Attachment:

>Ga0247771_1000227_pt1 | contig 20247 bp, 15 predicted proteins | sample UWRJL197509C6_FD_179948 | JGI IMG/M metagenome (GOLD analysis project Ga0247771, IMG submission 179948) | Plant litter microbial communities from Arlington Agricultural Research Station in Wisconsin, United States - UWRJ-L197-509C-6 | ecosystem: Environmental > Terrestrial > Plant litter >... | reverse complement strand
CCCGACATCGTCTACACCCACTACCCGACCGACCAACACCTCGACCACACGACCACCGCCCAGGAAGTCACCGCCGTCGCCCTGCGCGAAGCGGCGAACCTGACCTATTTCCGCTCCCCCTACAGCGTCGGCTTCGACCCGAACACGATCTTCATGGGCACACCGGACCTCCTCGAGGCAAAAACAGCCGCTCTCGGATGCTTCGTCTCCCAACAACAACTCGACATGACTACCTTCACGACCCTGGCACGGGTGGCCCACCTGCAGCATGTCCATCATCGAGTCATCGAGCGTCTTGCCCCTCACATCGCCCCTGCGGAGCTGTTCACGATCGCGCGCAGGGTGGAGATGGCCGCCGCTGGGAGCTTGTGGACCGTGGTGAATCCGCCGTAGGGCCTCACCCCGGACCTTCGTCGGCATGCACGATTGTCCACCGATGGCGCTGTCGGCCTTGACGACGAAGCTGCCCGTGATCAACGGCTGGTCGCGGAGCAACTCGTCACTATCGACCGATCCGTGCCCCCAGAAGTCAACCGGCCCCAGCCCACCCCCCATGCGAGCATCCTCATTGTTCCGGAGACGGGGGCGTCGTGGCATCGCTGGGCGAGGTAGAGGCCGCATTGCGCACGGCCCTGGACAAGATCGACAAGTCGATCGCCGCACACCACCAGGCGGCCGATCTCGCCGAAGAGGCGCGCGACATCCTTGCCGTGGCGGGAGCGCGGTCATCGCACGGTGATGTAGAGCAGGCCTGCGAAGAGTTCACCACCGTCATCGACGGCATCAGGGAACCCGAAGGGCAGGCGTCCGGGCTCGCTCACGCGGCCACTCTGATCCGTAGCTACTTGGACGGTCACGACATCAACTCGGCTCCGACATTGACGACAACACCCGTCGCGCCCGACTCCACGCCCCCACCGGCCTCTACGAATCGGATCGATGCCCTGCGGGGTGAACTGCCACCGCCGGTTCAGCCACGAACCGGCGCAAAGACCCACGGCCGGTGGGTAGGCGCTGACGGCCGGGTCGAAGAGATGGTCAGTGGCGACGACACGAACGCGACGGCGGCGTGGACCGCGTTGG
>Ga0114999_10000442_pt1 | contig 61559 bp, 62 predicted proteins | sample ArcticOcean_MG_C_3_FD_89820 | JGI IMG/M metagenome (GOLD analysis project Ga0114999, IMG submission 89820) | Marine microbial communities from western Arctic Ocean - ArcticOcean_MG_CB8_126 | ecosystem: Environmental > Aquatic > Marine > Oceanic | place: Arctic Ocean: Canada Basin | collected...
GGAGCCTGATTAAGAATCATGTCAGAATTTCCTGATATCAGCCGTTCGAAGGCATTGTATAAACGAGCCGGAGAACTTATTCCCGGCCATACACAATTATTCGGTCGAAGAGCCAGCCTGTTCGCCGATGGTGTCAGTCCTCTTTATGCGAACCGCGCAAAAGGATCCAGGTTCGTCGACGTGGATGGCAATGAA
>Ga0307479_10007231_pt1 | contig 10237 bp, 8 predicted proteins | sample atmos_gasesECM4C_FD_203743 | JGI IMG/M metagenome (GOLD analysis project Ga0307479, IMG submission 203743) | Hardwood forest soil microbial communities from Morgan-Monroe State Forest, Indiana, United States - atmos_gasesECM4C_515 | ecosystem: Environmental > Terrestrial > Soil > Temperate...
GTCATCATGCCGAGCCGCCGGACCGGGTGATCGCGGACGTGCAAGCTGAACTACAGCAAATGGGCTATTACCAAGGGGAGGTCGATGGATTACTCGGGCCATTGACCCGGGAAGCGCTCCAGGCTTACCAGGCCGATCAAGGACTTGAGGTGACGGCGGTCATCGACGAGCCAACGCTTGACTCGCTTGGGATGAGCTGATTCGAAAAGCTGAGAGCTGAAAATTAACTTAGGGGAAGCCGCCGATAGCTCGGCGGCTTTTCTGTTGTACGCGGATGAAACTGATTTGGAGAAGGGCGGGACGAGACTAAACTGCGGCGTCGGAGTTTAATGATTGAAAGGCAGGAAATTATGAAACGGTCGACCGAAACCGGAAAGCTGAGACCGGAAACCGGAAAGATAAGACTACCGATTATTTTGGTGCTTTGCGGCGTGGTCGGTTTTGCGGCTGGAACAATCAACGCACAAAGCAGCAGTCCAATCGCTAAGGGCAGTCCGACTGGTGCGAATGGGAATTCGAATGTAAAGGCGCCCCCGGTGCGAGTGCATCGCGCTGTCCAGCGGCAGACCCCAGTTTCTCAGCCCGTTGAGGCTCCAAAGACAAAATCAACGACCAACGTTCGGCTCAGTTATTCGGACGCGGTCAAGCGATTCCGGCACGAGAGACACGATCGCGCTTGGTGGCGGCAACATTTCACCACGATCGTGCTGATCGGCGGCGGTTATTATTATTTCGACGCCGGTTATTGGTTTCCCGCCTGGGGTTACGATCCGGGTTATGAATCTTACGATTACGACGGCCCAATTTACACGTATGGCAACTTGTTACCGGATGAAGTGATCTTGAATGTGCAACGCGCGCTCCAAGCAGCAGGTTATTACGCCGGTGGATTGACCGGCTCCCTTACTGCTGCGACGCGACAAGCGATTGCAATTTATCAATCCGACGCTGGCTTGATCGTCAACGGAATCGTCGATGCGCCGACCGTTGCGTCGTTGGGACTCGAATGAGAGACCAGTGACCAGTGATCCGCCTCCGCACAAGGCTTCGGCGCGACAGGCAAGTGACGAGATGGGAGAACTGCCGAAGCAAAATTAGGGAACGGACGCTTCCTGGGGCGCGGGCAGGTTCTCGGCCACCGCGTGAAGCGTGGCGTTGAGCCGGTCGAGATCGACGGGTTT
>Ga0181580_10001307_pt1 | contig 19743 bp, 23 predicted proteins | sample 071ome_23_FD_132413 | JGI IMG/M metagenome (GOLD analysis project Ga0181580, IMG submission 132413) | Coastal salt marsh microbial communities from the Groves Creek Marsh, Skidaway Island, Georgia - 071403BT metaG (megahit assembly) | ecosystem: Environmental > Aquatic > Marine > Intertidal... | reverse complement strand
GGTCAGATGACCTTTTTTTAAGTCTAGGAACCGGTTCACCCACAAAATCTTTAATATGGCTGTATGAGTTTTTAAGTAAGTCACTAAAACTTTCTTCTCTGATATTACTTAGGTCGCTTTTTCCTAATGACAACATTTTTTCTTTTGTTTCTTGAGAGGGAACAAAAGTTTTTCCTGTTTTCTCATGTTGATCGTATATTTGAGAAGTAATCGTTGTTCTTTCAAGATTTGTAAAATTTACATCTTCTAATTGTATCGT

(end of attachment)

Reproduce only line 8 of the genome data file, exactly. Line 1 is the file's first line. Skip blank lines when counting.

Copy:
GGTCAGATGACCTTTTTTTAAGTCTAGGAACCGGTTCACCCACAAAATCTTTAATATGGCTGTATGAGTTTTTAAGTAAGTCACTAAAACTTTCTTCTCTGATATTACTTAGGTCGCTTTTTCCTAATGACAACATTTTTTCTTTTGTTTCTTGAGAGGGAACAAAAGTTTTTCCTGTTTTCTCATGTTGATCGTATATTTGAGAAGTAATCGTTGTTCTTTCAAGATTTGTAAAATTTACATCTTCTAATTGTATCGT